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Volunteers: The seeds of hope amid great sorrow

Posted April. 25, 2014 01:46,   


The family members of the victims of the Sewol ferry disaster lie on the floor, exhausted, or are on an IV drip, in the Jindo gymnasium. Many people are watching the large screen showing rescue efforts with a blank look as if they have no more energy to express anger. Some people carry meals, clean up the place, and collect laundry. They are volunteers – housewives, college students, and office workers -- from all across the country. With only a few hour sleep on a mattress at a nearby tent, they clean bathrooms and provide medical services. They also comfort the family members who weep whenever corpses are found.

The volunteers who drive vans for bereaved families in search of their child’s body from the gymnasium to the Paengmok Harbor are ordinary fathers from Ansan where the victims’ school is located. They who left their work behind to help the families said, “It’s so heartbreaking in that these people are my neighbors. I want to help them until they find their child’s body.” Some taxi drivers give a free ride from the Paengmok Harbor to a funeral site in Ansan, which is over 400 kilometers, every day for bereaved families.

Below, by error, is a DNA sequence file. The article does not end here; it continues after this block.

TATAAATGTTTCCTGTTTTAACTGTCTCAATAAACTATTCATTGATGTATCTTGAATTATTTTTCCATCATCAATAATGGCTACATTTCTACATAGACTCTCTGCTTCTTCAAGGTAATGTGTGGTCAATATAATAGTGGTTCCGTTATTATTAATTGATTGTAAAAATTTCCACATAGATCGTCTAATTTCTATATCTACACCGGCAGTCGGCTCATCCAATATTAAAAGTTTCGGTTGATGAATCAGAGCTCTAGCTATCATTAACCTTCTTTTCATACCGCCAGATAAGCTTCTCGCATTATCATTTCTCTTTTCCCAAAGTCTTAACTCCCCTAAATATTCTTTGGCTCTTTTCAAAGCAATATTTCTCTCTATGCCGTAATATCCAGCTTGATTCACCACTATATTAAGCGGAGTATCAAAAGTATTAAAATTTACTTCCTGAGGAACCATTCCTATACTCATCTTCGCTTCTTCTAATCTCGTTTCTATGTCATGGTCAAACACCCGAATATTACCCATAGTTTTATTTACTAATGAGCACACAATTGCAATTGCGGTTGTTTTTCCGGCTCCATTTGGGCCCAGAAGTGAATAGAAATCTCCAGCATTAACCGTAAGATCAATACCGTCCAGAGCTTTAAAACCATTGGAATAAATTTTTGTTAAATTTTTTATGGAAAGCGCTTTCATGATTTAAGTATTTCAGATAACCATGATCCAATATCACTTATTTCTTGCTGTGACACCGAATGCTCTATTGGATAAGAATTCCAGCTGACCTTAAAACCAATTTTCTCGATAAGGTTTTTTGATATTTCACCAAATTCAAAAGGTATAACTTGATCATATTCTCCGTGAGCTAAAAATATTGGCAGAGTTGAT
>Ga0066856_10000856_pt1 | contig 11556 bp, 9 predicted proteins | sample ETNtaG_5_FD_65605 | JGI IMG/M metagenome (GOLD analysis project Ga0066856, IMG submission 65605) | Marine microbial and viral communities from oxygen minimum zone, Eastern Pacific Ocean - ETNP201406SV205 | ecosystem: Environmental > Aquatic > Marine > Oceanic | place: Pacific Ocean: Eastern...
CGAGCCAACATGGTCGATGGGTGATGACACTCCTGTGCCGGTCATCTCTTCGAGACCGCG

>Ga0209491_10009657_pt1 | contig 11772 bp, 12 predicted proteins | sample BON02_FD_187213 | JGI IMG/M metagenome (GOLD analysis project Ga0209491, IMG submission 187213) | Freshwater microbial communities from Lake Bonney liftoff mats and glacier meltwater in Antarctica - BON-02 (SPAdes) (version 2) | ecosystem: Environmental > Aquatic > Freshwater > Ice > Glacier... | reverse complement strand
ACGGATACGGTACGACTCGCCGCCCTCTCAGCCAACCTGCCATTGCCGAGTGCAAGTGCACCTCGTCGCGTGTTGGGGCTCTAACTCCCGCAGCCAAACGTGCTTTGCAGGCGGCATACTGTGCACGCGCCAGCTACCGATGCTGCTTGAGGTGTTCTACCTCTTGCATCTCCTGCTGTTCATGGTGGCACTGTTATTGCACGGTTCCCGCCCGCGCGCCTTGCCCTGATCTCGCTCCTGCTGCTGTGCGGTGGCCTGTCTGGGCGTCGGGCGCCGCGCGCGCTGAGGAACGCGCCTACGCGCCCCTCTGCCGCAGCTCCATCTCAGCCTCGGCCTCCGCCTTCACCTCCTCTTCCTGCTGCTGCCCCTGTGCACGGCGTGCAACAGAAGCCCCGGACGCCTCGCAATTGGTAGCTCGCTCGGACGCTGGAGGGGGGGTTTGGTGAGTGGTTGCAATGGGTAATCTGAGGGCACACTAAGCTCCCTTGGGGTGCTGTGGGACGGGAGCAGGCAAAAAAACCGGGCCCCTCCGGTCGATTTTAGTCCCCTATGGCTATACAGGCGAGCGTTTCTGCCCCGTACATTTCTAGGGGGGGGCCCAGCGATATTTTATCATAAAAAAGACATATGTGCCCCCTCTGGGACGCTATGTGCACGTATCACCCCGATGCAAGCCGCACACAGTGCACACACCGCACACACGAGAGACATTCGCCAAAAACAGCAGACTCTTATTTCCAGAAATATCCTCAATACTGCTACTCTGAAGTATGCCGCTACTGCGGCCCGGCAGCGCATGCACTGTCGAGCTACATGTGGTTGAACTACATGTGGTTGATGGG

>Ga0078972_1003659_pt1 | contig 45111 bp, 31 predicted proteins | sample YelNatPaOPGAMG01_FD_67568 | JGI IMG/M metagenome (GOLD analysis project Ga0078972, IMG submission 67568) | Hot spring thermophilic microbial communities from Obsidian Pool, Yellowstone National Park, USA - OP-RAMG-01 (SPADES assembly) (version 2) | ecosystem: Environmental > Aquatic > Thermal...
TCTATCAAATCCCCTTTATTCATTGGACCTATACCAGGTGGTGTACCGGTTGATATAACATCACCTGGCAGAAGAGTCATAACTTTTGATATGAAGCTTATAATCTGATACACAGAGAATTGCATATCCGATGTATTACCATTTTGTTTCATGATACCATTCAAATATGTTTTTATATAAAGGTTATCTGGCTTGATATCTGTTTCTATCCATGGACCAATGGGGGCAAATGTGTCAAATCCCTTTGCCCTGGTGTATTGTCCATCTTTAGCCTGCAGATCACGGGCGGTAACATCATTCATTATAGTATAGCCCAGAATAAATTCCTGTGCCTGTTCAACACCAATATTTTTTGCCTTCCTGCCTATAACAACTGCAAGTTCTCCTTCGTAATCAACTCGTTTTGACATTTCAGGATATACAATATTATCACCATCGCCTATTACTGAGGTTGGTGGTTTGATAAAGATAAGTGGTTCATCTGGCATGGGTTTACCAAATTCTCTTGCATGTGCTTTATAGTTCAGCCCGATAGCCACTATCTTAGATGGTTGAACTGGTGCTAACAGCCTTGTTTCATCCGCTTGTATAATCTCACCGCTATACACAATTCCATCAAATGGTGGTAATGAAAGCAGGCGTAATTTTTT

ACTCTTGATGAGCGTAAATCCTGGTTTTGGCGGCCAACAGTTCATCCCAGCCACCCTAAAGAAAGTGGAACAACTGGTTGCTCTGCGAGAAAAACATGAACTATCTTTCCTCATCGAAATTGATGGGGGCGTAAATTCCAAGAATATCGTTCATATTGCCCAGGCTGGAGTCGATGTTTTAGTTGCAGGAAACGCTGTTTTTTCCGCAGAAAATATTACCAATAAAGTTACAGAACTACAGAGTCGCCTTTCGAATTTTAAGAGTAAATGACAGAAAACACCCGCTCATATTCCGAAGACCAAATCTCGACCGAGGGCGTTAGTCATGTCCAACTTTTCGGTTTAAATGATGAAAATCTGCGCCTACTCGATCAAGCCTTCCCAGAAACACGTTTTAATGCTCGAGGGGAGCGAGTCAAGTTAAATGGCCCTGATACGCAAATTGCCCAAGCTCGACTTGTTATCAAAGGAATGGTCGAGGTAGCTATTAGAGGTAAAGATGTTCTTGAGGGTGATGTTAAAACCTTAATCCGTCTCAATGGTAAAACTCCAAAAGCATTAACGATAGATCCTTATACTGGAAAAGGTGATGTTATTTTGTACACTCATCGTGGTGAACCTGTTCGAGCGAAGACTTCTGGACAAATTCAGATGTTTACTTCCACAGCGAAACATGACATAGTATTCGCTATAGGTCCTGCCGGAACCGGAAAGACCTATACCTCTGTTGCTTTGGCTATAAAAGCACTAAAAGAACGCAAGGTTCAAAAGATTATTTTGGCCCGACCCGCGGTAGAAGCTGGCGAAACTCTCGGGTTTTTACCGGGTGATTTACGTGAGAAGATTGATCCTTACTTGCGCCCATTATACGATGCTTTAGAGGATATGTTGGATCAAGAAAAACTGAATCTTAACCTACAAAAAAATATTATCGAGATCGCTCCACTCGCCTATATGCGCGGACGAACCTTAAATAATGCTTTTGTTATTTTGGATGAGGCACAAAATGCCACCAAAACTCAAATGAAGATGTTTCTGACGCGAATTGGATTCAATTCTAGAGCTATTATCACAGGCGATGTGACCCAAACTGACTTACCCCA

Ten days have passed since the day when all Koreans hoped for a miracle. The Jindo gymnasium and the Paengmok harbor are now run by volunteers. Instead of the government that is not playing its role, some 10,000 volunteers are supporting the families on the site.

Many people want to share grief with the families at the group memorial alter for the victims. Until late at night, ordinary citizens visited the memorial alter in the Ansan Olympic Memorial Hall, which opened on Wednesday. Many cried and wept watching the pictures of the young students at the altar. The bulletin board at the entrance was full of tearful notes. Messages like “Hope you can go to a nice place” and “You are greener than leaves. Why are you here?… Even looking at greens outside through the window seems like a luxury to me” seem to comfort the bereaved families.

A volunteer shares what he or she has for the community without wishing a price. The United Nations sees that volunteering will be the key driver that addresses many global challenges. When Korea had one of the worst oil leaks in the sea off the coast of Taean, South Chungcheong Province, on Dec. 7, 2007, more than one million volunteers cleaned the oil band that covered the sea and saved Taean.

Our ancestors helped and shared each other when they were in trouble such as famine or natural disasters. The tradition of helping each other when in trouble, one of the four virtues of the community compact during the Joseon Dynasty, has been transformed into volunteer work today. I hope that this could be the seeds of hope that save the Korean community that is in deep sorrow. – From the Paengmok Harbor.